Reflecting on Roses

This weekend, I had the privilege of visiting Columbus’ esteemed Park of Roses. While visiting, I got to learn a bit of history about one of the city’s most celebrated landmarks. The Park of Roses, previously known as Whetstone Park, has been a geographic and community staple of Columbus since 1944. The fertile land was initially used by local residents to grow victory gardens during World War II. After the war ended and Americans recovered, the needs and interests of the Columbus community changed, and the park adapted accordingly. In 1952, the American Rose Society decided to move from Pennsylvania to Columbus. A more central location as well as close access and partnership with The Ohio State University’s School of Agriculture appealed to the society, and thus, Columbus was the obvious choice for the American Rose Society’s new home.

Due to harsh Ohio winters, the American Rose society moved further south in the late 1960’s. However, that did not stop the Park of Roses from remaining a Columbus community fixture. The park became an experimentation area for “heritage roses” or naturally occurring roses that had fallen endangered since the commercialization of roses. The exploratory efforts sparked a new interest in gardening in the public, and soon Columbus citizens from all different backgrounds we coming together to garden as a community.

40 years later, the Park of Roses recognized our community’s newest issues concerning environmental sustainability and, once again, responded accordingly. An Earth-Kind garden was implemented so that gardeners and agriculturists could explore ways to restore roses’ natural cultivation processes to help them survive the changing weather with little maintenance.

So, what does this mean to me, a young professional exploring the non-profit sector? Why do I care so much about the 70-year story of a rose garden? To me, the history of the Park of Roses is largely about identifying needs in your community and adapting to meet those needs. In 1944, we needed victory gardens to support ourselves while the majority of our countries resources were being shipped overseas. Today, as climate change becomes increasingly concerning, we need to innovate ways to work with nature rather than against it. The Park of Roses is just one of Columbus’ attractions that aims to do more than provide a pleasant service; it consistently and impactfully responds to the needs of its own community.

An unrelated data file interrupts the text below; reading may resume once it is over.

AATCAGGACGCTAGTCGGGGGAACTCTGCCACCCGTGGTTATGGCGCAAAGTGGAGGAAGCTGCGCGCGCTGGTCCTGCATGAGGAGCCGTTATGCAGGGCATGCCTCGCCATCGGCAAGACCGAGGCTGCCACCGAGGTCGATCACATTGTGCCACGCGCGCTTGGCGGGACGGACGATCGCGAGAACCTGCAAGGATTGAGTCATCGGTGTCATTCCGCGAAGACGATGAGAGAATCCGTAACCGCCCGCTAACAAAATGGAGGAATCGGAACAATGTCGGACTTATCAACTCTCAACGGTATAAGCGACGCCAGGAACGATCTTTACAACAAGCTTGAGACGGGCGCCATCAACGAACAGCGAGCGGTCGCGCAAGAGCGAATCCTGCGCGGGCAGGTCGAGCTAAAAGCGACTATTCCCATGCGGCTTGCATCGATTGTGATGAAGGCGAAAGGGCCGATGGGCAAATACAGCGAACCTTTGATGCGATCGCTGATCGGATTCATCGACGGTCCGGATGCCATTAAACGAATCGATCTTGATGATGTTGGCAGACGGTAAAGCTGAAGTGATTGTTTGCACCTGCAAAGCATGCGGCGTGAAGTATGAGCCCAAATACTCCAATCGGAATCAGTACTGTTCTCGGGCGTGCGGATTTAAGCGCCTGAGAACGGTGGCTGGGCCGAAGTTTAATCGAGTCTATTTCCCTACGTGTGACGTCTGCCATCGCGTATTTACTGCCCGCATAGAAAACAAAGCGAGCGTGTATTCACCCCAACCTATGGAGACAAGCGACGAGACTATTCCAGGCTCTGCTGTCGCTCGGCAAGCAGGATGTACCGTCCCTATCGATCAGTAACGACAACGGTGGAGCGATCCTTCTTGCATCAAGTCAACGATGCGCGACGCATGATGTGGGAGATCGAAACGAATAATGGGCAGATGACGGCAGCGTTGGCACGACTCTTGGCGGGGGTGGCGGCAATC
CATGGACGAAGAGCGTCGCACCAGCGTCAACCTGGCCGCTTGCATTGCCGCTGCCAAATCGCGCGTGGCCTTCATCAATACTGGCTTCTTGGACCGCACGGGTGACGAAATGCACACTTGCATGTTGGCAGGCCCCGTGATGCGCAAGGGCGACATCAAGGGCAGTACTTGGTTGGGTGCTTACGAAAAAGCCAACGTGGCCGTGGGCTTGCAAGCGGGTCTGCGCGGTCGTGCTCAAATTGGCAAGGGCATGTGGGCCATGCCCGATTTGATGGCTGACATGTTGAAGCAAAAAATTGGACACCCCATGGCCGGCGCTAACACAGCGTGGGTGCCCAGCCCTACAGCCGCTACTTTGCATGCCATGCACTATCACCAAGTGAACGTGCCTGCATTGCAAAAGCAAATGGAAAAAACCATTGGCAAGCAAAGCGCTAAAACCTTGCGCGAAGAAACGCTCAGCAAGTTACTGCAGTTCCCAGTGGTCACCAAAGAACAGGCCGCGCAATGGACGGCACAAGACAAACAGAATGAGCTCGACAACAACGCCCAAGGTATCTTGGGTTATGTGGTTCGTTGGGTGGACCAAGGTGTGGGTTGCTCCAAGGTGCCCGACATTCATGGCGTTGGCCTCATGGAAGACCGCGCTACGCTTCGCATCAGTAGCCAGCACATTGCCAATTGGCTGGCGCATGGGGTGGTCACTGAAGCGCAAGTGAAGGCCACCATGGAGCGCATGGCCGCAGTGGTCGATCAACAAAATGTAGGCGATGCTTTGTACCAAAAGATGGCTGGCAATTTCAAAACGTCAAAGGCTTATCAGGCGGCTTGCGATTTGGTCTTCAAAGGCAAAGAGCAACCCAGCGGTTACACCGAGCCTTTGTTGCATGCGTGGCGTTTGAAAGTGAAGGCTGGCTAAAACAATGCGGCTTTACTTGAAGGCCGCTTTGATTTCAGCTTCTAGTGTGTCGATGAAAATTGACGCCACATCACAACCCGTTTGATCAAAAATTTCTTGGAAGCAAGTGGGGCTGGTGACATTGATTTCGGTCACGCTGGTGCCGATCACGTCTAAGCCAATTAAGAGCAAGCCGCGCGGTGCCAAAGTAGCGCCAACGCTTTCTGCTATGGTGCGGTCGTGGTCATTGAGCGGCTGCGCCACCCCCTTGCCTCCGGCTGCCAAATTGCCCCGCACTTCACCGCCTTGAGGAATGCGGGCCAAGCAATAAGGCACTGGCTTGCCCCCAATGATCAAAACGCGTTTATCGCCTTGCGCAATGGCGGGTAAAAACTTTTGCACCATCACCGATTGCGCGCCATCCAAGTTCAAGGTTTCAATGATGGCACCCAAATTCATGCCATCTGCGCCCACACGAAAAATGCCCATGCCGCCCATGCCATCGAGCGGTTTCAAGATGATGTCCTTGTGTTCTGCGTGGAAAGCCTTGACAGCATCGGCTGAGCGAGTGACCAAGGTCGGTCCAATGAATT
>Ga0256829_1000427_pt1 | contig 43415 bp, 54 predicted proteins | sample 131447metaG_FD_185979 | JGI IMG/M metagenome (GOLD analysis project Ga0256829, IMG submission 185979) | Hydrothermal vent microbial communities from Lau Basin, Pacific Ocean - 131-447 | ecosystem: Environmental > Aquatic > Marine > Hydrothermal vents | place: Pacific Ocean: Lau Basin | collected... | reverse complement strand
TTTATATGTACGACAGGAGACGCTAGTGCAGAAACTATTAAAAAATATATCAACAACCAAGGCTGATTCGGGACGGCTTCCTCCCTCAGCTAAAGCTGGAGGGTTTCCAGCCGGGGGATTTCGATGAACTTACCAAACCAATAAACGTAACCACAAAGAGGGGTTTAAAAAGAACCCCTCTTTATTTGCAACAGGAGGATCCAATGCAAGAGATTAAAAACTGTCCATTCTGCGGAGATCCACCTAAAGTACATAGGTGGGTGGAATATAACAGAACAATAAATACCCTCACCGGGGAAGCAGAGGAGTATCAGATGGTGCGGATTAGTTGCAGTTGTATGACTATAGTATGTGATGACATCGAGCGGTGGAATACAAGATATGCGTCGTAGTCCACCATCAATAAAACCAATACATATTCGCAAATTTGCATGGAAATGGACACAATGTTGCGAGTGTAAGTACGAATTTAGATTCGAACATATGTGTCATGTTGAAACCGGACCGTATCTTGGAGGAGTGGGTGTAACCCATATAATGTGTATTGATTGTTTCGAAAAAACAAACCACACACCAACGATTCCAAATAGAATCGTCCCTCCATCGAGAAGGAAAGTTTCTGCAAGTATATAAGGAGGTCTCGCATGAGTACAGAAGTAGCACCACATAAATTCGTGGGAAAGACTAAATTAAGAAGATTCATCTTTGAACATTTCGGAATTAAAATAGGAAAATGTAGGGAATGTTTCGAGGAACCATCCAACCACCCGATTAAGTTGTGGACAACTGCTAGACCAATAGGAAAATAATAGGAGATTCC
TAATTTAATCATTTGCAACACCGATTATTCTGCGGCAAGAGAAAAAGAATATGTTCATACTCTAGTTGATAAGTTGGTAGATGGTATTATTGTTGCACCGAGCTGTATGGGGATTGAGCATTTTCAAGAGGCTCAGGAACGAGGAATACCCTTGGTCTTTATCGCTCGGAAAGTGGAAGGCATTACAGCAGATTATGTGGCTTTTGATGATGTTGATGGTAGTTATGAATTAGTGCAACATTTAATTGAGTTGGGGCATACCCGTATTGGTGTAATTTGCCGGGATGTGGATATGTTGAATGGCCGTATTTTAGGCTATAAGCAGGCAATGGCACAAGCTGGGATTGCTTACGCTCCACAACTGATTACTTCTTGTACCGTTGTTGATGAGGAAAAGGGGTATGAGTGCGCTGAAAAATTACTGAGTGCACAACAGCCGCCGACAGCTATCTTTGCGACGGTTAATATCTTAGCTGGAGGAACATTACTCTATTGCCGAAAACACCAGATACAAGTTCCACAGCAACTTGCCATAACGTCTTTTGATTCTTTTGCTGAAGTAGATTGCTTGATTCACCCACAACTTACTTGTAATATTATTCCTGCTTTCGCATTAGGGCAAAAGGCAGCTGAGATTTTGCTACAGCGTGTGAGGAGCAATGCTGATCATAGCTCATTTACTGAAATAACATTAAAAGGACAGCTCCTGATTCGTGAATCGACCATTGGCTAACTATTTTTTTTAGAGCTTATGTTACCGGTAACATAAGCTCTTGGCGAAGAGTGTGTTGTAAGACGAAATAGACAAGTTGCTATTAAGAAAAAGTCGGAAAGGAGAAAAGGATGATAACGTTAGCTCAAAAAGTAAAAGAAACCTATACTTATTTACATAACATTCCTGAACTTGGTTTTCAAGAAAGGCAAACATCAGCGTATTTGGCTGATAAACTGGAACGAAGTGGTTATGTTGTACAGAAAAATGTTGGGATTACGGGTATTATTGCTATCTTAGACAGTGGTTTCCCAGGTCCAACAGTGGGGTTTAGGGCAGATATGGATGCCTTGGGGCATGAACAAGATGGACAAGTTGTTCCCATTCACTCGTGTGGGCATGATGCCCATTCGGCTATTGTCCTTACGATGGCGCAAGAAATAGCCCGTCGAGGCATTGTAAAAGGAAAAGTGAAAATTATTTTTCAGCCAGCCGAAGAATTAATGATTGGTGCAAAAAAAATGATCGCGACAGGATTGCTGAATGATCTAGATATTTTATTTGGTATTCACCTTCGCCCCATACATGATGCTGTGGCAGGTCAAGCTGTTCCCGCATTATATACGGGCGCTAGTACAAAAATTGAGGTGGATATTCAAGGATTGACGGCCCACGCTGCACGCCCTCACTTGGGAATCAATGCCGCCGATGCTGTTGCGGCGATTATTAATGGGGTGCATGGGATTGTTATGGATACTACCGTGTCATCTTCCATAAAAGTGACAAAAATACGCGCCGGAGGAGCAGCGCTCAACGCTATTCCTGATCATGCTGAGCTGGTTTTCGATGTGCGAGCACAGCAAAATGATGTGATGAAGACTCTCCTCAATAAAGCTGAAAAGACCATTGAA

I think that may be one of the biggest transformations I’ve made over the summer. Ten weeks ago, when I asked why I want to explore the non-profit professional sector, I would probably have given a vague description about wanting to help people and “do good.” While this is a good mindset, it’s a pretty weak goal. Watching successful non-profits and public services in action has made me realize I want to do more than simply “help out;” I want to have a significant hand in impacting and sustaining a community in which I want to live. I want to respond to the needs of my community and move it forward. I want to be a major player in a community that adapts and grows as needs and interests change. This type of leadership and initiative seems to be more often associated with high-level business executives, but why is that? Why is shaping a corporation called leadership when shaping and supporting an entire community is shrugged off as “helping out”? I realize now that working in the non-profit sector is much more than glorified volunteering – it means being a leader, an innovator, and a catalyst for positive change in the world you live in.

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